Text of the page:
Friday, April 3, 2015

Resisting the Urge to Intervene

In my many years of working with and being around children, I’ve noticed that one of my greatest struggles is knowing when to step back and let the children control their own situations and environment. It is natural for an adult to assume that they know what is best for the children around them, and that can make it difficult to allow them to solve their own problems. 

The issue of sharing causes many disputes among children and during a struggle it is very natural for an adult to want to step in and “fix it.” When this is happening, an important thing to remember is to simply pause. As long as safety is not an issue, allowing children the freedom to solve their own problems can often result in a much better outcome than if an adult were to intervene. When children are trusted to make their own decisions, confidence is built.

C practices taking off her shoes by herself.


It can be difficult to stand back and watch children put on their own shoes or dress themselves. As adults, we are used to getting these types of tasks done quickly, and watching a child struggle to put shoes on can be very frustrating. During times like these, it is important to remember that the more a child works at something, the more skilled he or she will become at it.  If these simple tasks are done for them they will become dependent on an adult being there and might not want to try it themselves.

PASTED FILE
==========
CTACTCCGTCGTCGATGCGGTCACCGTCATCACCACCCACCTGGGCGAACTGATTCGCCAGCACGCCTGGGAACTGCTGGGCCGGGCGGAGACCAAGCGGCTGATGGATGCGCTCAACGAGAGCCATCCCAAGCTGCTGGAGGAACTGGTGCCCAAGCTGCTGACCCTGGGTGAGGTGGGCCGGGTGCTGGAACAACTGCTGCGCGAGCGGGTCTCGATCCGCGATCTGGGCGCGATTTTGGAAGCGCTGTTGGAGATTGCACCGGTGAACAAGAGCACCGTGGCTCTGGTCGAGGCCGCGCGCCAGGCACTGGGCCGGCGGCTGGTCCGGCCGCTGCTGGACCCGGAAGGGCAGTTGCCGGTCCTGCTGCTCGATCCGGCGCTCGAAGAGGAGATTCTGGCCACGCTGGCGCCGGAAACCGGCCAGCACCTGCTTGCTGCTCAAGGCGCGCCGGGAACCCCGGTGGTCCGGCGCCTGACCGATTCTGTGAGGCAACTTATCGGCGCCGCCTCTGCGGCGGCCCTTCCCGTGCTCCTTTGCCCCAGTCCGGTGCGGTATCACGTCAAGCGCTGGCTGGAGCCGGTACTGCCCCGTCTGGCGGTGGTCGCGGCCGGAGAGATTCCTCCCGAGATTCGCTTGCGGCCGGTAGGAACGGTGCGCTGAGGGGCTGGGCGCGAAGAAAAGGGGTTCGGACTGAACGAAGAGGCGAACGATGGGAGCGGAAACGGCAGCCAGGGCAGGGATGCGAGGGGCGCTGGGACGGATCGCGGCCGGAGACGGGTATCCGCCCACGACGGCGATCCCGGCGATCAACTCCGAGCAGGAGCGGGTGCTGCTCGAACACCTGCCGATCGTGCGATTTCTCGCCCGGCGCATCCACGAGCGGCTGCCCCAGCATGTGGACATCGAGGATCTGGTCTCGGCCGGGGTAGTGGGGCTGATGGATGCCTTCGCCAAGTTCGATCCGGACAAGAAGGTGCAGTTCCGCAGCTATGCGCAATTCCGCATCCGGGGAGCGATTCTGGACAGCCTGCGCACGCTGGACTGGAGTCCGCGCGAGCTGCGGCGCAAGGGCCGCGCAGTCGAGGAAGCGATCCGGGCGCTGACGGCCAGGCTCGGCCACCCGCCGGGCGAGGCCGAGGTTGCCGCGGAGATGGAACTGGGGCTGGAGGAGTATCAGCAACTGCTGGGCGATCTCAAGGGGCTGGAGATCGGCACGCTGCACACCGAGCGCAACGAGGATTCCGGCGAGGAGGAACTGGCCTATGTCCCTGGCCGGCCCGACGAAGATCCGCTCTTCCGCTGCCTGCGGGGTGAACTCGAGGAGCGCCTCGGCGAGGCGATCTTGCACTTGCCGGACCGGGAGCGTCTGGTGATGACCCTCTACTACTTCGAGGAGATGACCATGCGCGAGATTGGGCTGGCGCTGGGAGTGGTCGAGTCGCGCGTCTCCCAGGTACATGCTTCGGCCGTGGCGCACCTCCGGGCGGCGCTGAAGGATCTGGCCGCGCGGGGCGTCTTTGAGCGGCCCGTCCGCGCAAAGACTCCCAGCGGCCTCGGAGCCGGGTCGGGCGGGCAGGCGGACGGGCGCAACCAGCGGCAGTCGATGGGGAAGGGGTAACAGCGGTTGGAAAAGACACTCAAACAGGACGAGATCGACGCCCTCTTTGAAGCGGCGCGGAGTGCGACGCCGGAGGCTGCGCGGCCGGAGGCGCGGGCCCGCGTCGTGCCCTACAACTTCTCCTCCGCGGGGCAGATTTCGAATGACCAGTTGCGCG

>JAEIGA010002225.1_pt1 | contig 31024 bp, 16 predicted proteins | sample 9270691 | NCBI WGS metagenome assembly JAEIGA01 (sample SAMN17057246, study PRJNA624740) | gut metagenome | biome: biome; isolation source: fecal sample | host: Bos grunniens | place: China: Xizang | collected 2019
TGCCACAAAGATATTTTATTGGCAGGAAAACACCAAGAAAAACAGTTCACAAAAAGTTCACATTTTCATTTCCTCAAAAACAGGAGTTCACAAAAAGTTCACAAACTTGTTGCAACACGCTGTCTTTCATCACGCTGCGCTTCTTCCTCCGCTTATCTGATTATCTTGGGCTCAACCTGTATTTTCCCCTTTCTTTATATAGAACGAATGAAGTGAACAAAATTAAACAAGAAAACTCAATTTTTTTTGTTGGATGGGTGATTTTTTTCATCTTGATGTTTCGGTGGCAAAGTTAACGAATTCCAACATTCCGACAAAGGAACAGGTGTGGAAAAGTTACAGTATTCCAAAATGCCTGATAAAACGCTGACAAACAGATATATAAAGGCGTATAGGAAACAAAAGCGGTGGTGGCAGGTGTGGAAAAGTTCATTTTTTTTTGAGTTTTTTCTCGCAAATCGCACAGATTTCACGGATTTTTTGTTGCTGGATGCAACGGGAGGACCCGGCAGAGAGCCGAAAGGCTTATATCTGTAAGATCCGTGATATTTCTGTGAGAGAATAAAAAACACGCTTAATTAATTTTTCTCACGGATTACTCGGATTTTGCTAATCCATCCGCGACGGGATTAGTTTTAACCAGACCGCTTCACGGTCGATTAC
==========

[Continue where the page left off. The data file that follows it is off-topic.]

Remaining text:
H learns to maintain her balance on the teeter totter.


As children grow, their bodies become more agile and coordinated, but allowing them the practice that they need in order to become more confident in their own bodies can often be scary. It’s very easy to carry a child up a staircase or to the top of a slide rather than letting them navigate through their own environments, but a child who has learned how to climb to the top of a play structure will also know how to get back down and feel more confident in doing so. 


Although children are very small and adorable creatures, they are much more capable than we often believe. Trusting that children have the ability within reason to make wise decisions for themselves allows for a more confident and competent child.

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